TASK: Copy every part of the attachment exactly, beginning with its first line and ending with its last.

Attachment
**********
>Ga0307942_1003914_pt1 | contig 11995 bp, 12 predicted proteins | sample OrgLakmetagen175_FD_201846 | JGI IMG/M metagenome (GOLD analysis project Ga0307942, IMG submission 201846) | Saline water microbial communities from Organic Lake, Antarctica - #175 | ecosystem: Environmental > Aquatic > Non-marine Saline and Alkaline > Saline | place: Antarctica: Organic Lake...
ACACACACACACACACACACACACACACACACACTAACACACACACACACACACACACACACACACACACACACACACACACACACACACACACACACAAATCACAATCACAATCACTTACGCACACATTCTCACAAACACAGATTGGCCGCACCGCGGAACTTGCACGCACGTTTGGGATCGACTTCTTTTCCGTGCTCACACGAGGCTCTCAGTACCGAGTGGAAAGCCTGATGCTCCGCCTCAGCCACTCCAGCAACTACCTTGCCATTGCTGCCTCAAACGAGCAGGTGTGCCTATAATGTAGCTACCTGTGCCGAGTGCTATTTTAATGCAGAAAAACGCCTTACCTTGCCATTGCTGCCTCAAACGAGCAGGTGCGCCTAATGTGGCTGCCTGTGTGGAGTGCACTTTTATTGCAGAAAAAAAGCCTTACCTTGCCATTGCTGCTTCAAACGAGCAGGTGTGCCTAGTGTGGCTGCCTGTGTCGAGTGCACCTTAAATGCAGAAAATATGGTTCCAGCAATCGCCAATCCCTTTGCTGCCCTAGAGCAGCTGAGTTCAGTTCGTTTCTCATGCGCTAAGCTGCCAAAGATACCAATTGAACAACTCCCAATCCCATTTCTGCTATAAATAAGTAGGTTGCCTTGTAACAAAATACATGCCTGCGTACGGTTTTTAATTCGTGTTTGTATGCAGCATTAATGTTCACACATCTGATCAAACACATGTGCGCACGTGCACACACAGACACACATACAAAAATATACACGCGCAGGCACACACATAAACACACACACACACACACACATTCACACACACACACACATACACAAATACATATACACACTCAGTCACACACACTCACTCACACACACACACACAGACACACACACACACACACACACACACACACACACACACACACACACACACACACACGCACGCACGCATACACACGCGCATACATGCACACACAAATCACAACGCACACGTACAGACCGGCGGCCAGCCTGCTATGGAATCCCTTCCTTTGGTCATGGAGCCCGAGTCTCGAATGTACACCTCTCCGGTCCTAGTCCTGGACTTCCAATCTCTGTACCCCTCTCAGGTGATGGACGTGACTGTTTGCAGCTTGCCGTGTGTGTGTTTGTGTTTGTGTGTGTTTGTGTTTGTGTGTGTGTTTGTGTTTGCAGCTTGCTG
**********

>Ga0307942_1003914_pt1 | contig 11995 bp, 12 predicted proteins | sample OrgLakmetagen175_FD_201846 | JGI IMG/M metagenome (GOLD analysis project Ga0307942, IMG submission 201846) | Saline water microbial communities from Organic Lake, Antarctica - #175 | ecosystem: Environmental > Aquatic > Non-marine Saline and Alkaline > Saline | place: Antarctica: Organic Lake...
ACACACACACACACACACACACACACACACACACTAACACACACACACACACACACACACACACACACACACACACACACACACACACACACACACACAAATCACAATCACAATCACTTACGCACACATTCTCACAAACACAGATTGGCCGCACCGCGGAACTTGCACGCACGTTTGGGATCGACTTCTTTTCCGTGCTCACACGAGGCTCTCAGTACCGAGTGGAAAGCCTGATGCTCCGCCTCAGCCACTCCAGCAACTACCTTGCCATTGCTGCCTCAAACGAGCAGGTGTGCCTATAATGTAGCTACCTGTGCCGAGTGCTATTTTAATGCAGAAAAACGCCTTACCTTGCCATTGCTGCCTCAAACGAGCAGGTGCGCCTAATGTGGCTGCCTGTGTGGAGTGCACTTTTATTGCAGAAAAAAAGCCTTACCTTGCCATTGCTGCTTCAAACGAGCAGGTGTGCCTAGTGTGGCTGCCTGTGTCGAGTGCACCTTAAATGCAGAAAATATGGTTCCAGCAATCGCCAATCCCTTTGCTGCCCTAGAGCAGCTGAGTTCAGTTCGTTTCTCATGCGCTAAGCTGCCAAAGATACCAATTGAACAACTCCCAATCCCATTTCTGCTATAAATAAGTAGGTTGCCTTGTAACAAAATACATGCCTGCGTACGGTTTTTAATTCGTGTTTGTATGCAGCATTAATGTTCACACATCTGATCAAACACATGTGCGCACGTGCACACACAGACACACATACAAAAATATACACGCGCAGGCACACACATAAACACACACACACACACACACATTCACACACACACACACATACACAAATACATATACACACTCAGTCACACACACTCACTCACACACACACACACAGACACACACACACACACACACACACACACACACACACACACACACACACACACACACGCACGCACGCATACACACGCGCATACATGCACACACAAATCACAACGCACACGTACAGACCGGCGGCCAGCCTGCTATGGAATCCCTTCCTTTGGTCATGGAGCCCGAGTCTCGAATGTACACCTCTCCGGTCCTAGTCCTGGACTTCCAATCTCTGTACCCCTCTCAGGTGATGGACGTGACTGTTTGCAGCTTGCCGTGTGTGTGTTTGTGTTTGTGTGTGTTTGTGTTTGTGTGTGTGTTTGTGTTTGCAGCTTGCTG